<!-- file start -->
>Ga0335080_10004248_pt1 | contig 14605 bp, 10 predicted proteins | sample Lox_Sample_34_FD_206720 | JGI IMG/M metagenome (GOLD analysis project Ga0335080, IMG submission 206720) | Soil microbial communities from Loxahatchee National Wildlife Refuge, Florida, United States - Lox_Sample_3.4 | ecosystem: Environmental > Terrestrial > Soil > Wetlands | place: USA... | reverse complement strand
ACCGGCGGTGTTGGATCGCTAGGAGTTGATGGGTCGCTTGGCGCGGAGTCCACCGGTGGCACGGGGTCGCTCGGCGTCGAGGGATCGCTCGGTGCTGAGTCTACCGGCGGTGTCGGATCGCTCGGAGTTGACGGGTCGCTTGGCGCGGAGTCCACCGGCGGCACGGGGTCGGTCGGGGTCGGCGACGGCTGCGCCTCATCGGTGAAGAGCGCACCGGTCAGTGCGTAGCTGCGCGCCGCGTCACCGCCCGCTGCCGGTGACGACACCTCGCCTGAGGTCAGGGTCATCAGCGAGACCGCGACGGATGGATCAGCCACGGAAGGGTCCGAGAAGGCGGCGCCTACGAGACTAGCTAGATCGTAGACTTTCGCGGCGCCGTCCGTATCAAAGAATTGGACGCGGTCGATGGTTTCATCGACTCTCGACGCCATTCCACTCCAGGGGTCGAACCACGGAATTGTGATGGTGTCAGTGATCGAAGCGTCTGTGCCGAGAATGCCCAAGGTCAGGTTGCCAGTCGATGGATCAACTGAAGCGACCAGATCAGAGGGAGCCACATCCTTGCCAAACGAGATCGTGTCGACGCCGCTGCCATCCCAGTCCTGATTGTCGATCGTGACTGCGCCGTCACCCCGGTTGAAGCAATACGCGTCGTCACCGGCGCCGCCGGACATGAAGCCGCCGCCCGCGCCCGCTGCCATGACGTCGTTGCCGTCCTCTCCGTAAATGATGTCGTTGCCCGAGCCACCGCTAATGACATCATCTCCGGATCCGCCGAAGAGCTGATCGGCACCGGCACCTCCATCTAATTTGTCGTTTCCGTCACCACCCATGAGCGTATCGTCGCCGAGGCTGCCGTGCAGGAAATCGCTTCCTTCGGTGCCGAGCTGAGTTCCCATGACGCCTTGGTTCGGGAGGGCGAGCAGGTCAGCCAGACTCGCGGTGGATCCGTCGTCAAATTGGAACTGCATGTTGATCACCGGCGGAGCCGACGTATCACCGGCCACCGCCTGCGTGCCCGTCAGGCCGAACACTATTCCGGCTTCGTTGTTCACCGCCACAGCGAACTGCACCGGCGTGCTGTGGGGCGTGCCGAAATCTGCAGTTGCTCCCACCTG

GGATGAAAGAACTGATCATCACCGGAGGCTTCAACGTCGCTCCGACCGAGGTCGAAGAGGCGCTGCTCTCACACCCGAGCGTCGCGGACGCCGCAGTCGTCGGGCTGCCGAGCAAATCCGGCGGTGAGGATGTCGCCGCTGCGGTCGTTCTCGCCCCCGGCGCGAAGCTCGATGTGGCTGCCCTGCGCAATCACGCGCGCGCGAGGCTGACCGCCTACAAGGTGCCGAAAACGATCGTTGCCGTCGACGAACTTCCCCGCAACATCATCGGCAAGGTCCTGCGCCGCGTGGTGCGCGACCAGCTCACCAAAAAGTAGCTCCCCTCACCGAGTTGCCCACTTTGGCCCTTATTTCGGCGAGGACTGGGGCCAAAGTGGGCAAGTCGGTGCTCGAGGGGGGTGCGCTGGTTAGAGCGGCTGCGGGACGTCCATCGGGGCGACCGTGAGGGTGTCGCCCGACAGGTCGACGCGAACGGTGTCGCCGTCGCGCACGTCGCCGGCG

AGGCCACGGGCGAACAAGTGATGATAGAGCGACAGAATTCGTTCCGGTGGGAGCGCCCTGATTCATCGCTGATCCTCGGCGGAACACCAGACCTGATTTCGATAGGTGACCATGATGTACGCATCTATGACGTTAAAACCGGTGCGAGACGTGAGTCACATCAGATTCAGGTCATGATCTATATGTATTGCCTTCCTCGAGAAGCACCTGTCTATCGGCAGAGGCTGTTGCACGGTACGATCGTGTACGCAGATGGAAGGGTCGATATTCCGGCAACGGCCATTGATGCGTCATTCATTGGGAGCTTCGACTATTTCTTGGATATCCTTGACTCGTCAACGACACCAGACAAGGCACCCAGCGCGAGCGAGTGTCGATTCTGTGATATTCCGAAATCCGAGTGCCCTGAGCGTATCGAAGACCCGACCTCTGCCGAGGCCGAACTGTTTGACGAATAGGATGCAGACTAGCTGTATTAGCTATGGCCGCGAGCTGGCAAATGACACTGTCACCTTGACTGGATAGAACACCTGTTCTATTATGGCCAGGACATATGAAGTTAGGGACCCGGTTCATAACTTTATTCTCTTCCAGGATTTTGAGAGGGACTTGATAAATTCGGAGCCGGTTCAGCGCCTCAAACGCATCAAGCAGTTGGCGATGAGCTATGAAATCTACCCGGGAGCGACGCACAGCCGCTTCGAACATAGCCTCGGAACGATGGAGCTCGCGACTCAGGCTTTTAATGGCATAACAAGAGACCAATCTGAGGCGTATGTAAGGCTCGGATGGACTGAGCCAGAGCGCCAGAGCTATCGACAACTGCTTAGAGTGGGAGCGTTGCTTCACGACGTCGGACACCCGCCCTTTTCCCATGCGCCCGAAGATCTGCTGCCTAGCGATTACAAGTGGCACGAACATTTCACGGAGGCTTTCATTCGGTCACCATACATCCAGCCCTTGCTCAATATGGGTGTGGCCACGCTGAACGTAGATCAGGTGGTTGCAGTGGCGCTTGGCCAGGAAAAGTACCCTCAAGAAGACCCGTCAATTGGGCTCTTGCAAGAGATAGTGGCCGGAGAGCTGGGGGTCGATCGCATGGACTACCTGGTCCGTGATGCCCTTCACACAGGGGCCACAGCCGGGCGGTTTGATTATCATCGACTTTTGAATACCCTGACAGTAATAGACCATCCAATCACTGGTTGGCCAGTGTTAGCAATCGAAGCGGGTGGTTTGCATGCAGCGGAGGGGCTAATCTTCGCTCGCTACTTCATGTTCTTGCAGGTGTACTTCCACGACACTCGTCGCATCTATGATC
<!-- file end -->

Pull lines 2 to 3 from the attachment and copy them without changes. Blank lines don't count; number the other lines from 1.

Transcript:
ACCGGCGGTGTTGGATCGCTAGGAGTTGATGGGTCGCTTGGCGCGGAGTCCACCGGTGGCACGGGGTCGCTCGGCGTCGAGGGATCGCTCGGTGCTGAGTCTACCGGCGGTGTCGGATCGCTCGGAGTTGACGGGTCGCTTGGCGCGGAGTCCACCGGCGGCACGGGGTCGGTCGGGGTCGGCGACGGCTGCGCCTCATCGGTGAAGAGCGCACCGGTCAGTGCGTAGCTGCGCGCCGCGTCACCGCCCGCTGCCGGTGACGACACCTCGCCTGAGGTCAGGGTCATCAGCGAGACCGCGACGGATGGATCAGCCACGGAAGGGTCCGAGAAGGCGGCGCCTACGAGACTAGCTAGATCGTAGACTTTCGCGGCGCCGTCCGTATCAAAGAATTGGACGCGGTCGATGGTTTCATCGACTCTCGACGCCATTCCACTCCAGGGGTCGAACCACGGAATTGTGATGGTGTCAGTGATCGAAGCGTCTGTGCCGAGAATGCCCAAGGTCAGGTTGCCAGTCGATGGATCAACTGAAGCGACCAGATCAGAGGGAGCCACATCCTTGCCAAACGAGATCGTGTCGACGCCGCTGCCATCCCAGTCCTGATTGTCGATCGTGACTGCGCCGTCACCCCGGTTGAAGCAATACGCGTCGTCACCGGCGCCGCCGGACATGAAGCCGCCGCCCGCGCCCGCTGCCATGACGTCGTTGCCGTCCTCTCCGTAAATGATGTCGTTGCCCGAGCCACCGCTAATGACATCATCTCCGGATCCGCCGAAGAGCTGATCGGCACCGGCACCTCCATCTAATTTGTCGTTTCCGTCACCACCCATGAGCGTATCGTCGCCGAGGCTGCCGTGCAGGAAATCGCTTCCTTCGGTGCCGAGCTGAGTTCCCATGACGCCTTGGTTCGGGAGGGCGAGCAGGTCAGCCAGACTCGCGGTGGATCCGTCGTCAAATTGGAACTGCATGTTGATCACCGGCGGAGCCGACGTATCACCGGCCACCGCCTGCGTGCCCGTCAGGCCGAACACTATTCCGGCTTCGTTGTTCACCGCCACAGCGAACTGCACCGGCGTGCTGTGGGGCGTGCCGAAATCTGCAGTTGCTCCCACCTG

GGATGAAAGAACTGATCATCACCGGAGGCTTCAACGTCGCTCCGACCGAGGTCGAAGAGGCGCTGCTCTCACACCCGAGCGTCGCGGACGCCGCAGTCGTCGGGCTGCCGAGCAAATCCGGCGGTGAGGATGTCGCCGCTGCGGTCGTTCTCGCCCCCGGCGCGAAGCTCGATGTGGCTGCCCTGCGCAATCACGCGCGCGCGAGGCTGACCGCCTACAAGGTGCCGAAAACGATCGTTGCCGTCGACGAACTTCCCCGCAACATCATCGGCAAGGTCCTGCGCCGCGTGGTGCGCGACCAGCTCACCAAAAAGTAGCTCCCCTCACCGAGTTGCCCACTTTGGCCCTTATTTCGGCGAGGACTGGGGCCAAAGTGGGCAAGTCGGTGCTCGAGGGGGGTGCGCTGGTTAGAGCGGCTGCGGGACGTCCATCGGGGCGACCGTGAGGGTGTCGCCCGACAGGTCGACGCGAACGGTGTCGCCGTCGCGCACGTCGCCGGCG